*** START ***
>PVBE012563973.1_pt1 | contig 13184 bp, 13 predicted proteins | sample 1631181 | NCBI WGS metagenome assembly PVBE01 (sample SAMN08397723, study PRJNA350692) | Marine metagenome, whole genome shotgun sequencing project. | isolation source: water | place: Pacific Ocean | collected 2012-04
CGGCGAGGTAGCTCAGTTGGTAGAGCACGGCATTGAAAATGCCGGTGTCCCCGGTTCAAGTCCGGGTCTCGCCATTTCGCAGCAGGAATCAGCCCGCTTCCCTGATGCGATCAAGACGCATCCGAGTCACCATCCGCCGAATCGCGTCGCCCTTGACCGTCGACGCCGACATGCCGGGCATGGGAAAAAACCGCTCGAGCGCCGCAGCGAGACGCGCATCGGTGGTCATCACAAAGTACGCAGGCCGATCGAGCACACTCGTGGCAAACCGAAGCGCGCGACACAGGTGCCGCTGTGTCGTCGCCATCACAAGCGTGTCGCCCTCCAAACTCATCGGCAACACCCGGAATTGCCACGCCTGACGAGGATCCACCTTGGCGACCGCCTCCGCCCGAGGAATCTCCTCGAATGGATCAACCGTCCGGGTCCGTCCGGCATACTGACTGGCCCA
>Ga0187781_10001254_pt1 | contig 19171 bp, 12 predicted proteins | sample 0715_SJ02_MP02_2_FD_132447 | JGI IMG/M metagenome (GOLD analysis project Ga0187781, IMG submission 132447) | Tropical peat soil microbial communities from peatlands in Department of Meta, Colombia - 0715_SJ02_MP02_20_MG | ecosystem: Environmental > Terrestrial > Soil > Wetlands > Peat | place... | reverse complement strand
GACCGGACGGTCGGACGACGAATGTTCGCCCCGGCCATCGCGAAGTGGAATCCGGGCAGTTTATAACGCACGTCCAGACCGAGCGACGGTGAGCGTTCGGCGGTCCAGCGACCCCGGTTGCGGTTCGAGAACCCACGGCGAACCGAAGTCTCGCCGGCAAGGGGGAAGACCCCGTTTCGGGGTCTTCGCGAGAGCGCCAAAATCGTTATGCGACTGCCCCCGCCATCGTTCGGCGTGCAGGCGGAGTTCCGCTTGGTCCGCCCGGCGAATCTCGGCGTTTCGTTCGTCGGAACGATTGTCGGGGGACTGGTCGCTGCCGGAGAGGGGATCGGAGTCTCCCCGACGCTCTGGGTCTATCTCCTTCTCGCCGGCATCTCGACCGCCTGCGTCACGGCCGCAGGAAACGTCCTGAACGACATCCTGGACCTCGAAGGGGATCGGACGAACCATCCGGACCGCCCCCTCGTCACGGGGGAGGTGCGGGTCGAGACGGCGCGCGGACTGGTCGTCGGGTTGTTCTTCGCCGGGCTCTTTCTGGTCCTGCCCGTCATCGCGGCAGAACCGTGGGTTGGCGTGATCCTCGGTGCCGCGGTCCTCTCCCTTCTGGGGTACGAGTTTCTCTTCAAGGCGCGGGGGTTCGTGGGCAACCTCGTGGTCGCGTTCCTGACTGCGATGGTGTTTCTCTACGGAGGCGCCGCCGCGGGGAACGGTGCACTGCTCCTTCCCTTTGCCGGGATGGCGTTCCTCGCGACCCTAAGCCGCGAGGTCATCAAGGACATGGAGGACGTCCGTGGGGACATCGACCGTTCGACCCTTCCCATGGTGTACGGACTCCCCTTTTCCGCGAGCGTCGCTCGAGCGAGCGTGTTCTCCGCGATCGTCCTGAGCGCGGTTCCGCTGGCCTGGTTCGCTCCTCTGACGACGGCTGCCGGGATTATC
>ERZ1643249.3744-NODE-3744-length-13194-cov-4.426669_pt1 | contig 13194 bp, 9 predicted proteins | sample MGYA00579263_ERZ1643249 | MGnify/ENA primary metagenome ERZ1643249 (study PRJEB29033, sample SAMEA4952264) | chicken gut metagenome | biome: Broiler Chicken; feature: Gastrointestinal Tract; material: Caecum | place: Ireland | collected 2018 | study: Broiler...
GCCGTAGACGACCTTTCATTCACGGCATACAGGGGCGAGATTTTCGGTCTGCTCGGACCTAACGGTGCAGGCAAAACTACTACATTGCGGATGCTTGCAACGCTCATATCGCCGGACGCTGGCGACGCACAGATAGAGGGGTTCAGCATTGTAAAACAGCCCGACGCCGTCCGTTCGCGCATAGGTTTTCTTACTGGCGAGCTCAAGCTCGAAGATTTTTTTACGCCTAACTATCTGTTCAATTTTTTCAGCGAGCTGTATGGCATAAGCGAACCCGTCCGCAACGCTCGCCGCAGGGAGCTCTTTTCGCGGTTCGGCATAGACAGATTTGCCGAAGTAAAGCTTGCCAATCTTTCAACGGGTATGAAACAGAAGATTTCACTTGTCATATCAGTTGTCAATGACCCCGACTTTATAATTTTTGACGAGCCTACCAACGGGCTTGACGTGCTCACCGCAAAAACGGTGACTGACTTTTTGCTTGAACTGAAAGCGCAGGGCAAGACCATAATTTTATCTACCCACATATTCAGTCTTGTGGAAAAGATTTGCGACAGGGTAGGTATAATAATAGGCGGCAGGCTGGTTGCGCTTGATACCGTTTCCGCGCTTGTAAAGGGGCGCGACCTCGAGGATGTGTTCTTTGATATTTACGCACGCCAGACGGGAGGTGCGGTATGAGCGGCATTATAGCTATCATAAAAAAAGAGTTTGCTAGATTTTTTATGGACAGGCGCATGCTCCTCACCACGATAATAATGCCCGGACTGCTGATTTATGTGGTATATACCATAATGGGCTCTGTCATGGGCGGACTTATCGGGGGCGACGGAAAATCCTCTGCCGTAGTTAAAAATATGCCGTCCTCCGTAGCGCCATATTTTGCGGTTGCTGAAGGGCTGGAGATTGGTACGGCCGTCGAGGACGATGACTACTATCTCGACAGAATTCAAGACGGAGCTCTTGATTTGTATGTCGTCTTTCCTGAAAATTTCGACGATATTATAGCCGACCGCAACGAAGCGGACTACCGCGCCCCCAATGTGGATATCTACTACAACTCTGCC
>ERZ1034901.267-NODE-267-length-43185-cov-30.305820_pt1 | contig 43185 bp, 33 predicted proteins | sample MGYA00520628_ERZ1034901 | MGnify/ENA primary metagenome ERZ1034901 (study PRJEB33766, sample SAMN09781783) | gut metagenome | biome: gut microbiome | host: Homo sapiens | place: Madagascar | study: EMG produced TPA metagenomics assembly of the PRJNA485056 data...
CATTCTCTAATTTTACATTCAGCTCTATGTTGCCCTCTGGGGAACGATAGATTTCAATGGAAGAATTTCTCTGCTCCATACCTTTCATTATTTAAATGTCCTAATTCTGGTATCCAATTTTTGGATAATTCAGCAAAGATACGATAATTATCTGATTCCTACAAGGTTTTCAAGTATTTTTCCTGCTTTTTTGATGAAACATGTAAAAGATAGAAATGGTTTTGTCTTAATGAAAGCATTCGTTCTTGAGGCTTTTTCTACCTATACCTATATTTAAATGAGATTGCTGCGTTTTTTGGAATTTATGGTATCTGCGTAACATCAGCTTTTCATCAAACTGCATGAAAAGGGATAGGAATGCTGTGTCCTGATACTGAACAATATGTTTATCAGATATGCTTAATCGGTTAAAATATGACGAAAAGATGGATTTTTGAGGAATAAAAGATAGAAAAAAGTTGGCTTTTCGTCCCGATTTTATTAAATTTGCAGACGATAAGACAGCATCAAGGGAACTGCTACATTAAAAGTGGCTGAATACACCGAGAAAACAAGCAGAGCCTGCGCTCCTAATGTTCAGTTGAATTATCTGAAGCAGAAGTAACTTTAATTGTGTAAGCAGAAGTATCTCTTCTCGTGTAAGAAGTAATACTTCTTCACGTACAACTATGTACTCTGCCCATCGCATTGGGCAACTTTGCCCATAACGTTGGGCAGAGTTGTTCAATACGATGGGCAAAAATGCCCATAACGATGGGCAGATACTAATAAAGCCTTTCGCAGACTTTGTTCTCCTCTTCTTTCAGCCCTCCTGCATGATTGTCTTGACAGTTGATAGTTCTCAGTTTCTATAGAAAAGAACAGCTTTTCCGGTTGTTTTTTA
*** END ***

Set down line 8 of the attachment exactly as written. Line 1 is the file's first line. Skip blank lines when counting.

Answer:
CATTCTCTAATTTTACATTCAGCTCTATGTTGCCCTCTGGGGAACGATAGATTTCAATGGAAGAATTTCTCTGCTCCATACCTTTCATTATTTAAATGTCCTAATTCTGGTATCCAATTTTTGGATAATTCAGCAAAGATACGATAATTATCTGATTCCTACAAGGTTTTCAAGTATTTTTCCTGCTTTTTTGATGAAACATGTAAAAGATAGAAATGGTTTTGTCTTAATGAAAGCATTCGTTCTTGAGGCTTTTTCTACCTATACCTATATTTAAATGAGATTGCTGCGTTTTTTGGAATTTATGGTATCTGCGTAACATCAGCTTTTCATCAAACTGCATGAAAAGGGATAGGAATGCTGTGTCCTGATACTGAACAATATGTTTATCAGATATGCTTAATCGGTTAAAATATGACGAAAAGATGGATTTTTGAGGAATAAAAGATAGAAAAAAGTTGGCTTTTCGTCCCGATTTTATTAAATTTGCAGACGATAAGACAGCATCAAGGGAACTGCTACATTAAAAGTGGCTGAATACACCGAGAAAACAAGCAGAGCCTGCGCTCCTAATGTTCAGTTGAATTATCTGAAGCAGAAGTAACTTTAATTGTGTAAGCAGAAGTATCTCTTCTCGTGTAAGAAGTAATACTTCTTCACGTACAACTATGTACTCTGCCCATCGCATTGGGCAACTTTGCCCATAACGTTGGGCAGAGTTGTTCAATACGATGGGCAAAAATGCCCATAACGATGGGCAGATACTAATAAAGCCTTTCGCAGACTTTGTTCTCCTCTTCTTTCAGCCCTCCTGCATGATTGTCTTGACAGTTGATAGTTCTCAGTTTCTATAGAAAAGAACAGCTTTTCCGGTTGTTTTTTA